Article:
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Guide To Micro Inverter Technology


Inverters are a vital component of a solar panel system. Until about 15 years ago, home solar systems had one central inverter. However, since micro inverters were introduced to the market, they have been growing in popularity. Today, solar shoppers have a few types of inverters to choose from when going solar.

If you’re going solar, you have options such as microinverters versus optimizers with string inverters. Of course, there are pros and cons to both. Let’s explore the topic so you can make the optimal decision based on your property and project goals.

What Is A Solar Inverter?

When light hits the solar panels, it generates an electrical current. However, the current is direct current (DC) power, which means the electrical current moves in a single direction. But, most home appliances, electronics and lighting systems use alternating current (AC) power, which means the electrons move forward and backward. AC power is more effective at transmitting electricity over long distances, and high-voltage power lines use AC electricity.

So, solar inverters convert DC power from the solar panels to AC. This enables household loads to use the electricity from the solar panels and is a critical component of a solar panel system.

Understanding The Types Of Solar Inverters

There are two main types of solar inverters: central (or string) inverters and micro inverters. In addition, there are other types of inverters for more specialized applications, but they are rare in residential, grid-tied applications.

Central Inverter

If a residential solar system has a string inverter, it usually has just one or two units. Thus, the inverter is connected to multiple solar panels to convert the electricity. In the early days of solar, this was the only option, so this inverter technology has been on the market and widely used for much longer. Common string inverter brands include SMA, Fronius, SolarEdge and Huawei, but there are many on the market.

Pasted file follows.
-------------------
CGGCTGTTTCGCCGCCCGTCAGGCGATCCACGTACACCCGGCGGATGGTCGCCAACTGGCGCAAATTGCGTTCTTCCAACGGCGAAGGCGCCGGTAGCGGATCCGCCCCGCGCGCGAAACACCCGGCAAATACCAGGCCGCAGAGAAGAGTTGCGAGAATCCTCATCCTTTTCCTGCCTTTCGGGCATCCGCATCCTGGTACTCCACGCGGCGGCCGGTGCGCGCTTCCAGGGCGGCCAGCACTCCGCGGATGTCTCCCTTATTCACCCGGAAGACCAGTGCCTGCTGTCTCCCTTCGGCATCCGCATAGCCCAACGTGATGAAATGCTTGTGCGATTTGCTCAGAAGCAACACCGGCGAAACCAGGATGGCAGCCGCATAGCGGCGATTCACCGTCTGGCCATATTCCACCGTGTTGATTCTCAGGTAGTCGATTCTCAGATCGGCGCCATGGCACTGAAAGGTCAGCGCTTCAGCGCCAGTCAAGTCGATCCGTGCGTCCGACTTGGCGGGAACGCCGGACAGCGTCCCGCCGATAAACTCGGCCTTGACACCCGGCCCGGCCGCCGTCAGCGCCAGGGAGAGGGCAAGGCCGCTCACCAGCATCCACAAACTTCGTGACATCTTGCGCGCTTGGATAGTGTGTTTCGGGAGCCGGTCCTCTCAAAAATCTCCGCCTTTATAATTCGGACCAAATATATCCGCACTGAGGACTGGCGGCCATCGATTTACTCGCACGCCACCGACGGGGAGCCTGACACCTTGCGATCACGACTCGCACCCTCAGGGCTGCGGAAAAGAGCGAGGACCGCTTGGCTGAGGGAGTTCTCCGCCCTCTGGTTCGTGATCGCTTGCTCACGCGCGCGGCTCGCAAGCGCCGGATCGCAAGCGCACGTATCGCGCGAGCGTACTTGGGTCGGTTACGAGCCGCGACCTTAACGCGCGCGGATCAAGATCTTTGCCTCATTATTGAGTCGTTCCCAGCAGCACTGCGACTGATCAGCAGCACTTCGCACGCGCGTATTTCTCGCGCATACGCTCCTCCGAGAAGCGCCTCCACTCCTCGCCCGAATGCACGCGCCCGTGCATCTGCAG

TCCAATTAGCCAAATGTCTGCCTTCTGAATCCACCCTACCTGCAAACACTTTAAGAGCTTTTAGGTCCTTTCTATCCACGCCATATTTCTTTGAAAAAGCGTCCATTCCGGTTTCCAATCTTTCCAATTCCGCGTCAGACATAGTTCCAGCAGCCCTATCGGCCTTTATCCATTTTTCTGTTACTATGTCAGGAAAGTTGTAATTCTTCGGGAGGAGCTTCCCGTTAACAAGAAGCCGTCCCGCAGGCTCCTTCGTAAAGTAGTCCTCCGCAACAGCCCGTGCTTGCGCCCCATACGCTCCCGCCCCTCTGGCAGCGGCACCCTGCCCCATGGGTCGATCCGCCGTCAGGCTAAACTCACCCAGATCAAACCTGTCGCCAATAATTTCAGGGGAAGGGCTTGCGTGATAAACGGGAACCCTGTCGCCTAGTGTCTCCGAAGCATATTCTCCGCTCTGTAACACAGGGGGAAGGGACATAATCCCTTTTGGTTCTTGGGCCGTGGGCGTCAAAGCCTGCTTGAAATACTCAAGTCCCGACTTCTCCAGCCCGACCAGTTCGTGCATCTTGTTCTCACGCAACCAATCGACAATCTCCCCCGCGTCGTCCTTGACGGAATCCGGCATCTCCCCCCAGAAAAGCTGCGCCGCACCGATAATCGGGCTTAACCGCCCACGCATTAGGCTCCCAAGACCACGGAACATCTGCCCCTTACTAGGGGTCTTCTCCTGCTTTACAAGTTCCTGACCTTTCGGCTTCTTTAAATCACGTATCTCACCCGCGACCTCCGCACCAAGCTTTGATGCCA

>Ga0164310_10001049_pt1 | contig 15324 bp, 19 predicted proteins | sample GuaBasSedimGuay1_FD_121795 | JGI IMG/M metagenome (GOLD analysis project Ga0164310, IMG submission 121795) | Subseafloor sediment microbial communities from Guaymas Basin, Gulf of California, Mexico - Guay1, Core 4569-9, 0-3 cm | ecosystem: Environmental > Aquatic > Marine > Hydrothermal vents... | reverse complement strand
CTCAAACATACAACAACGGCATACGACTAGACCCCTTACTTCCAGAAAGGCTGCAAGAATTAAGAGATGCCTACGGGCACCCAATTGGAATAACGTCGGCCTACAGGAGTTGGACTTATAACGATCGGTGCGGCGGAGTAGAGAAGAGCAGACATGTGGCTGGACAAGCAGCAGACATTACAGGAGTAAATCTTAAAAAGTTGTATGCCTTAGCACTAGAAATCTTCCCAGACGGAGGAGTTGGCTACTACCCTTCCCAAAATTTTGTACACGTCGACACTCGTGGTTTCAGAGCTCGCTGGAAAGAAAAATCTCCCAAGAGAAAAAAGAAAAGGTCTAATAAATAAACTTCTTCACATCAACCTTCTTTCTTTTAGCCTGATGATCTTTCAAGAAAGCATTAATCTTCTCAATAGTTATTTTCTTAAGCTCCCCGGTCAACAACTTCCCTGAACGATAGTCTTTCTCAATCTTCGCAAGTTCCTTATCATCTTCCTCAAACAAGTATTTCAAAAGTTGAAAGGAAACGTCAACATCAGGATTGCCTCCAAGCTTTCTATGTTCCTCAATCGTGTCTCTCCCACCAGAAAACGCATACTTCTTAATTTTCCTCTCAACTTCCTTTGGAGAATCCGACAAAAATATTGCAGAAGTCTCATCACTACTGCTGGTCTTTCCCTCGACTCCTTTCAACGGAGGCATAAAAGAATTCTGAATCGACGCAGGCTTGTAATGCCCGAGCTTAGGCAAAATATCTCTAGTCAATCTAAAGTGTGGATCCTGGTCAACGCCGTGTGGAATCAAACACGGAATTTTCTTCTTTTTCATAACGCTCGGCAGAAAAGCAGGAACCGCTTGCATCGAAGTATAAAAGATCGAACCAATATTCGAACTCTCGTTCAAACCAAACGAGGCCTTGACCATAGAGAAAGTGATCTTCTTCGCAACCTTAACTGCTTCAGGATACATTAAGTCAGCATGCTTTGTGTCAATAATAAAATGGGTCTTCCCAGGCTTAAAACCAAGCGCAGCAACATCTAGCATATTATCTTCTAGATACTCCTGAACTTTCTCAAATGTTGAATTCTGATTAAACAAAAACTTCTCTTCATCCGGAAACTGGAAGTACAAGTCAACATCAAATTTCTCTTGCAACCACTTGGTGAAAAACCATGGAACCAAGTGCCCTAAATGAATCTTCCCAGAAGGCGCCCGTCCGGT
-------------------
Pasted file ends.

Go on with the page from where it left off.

Central inverters are typically mounted in basements or near the electrical panel. If the solar panels don’t have power optimizers, then the solar system shading can have a more significant impact on performance.

Shading on one panel can disproportionately impact the electricity output of the entire array. Likewise, the solar monitoring system doesn’t have panel-specific data without power optimizers on each solar panel. Optimizers can help overcome some of the disadvantages of a central inverter.

Micro Inverter

Unlike a string inverter, micro inverter systems are installed on the back of the solar panels themselves, and each panel has one. This allows every module to operate independently, which is important if there is shading. This is achieved through maximum power point tracking (MPPT), which optimizes the performance of each solar panel instead of the whole system.

Enphase is a very well-known micro inverter manufacturer, but there are now many other products on the market as well. Micro inverters are also used in plug-in solar panel kits.

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String Inverters Vs. Micro Inverters

Let’s see how the two primary home inverter technologies compare in various areas.

Ease Of Wiring

String inverters require less complicated wiring work than micro inverters. Therefore, they are faster and easier for solar technicians to install. Often, solar contractors will have a slightly higher labor charge for projects that involve micro inverters.

Efficiency In Partial Shade

If there is shading on the roof, micro inverters can boost the production of the whole solar system because shade on one panel won’t comprise the output of others. This can make a big difference for homes with a partially shaded roof.

However, one way to overcome this issue is by adding power optimizers. Like micro inverters, they also have MPPT to mitigate the impacts of shading on one panel disproportionately impacting the electricity production of the whole system. In other words, power optimizers help monitor your panels’ output to optimize production and efficiency. Similar to micro inverters, power optimizers are also mounted on each solar panel.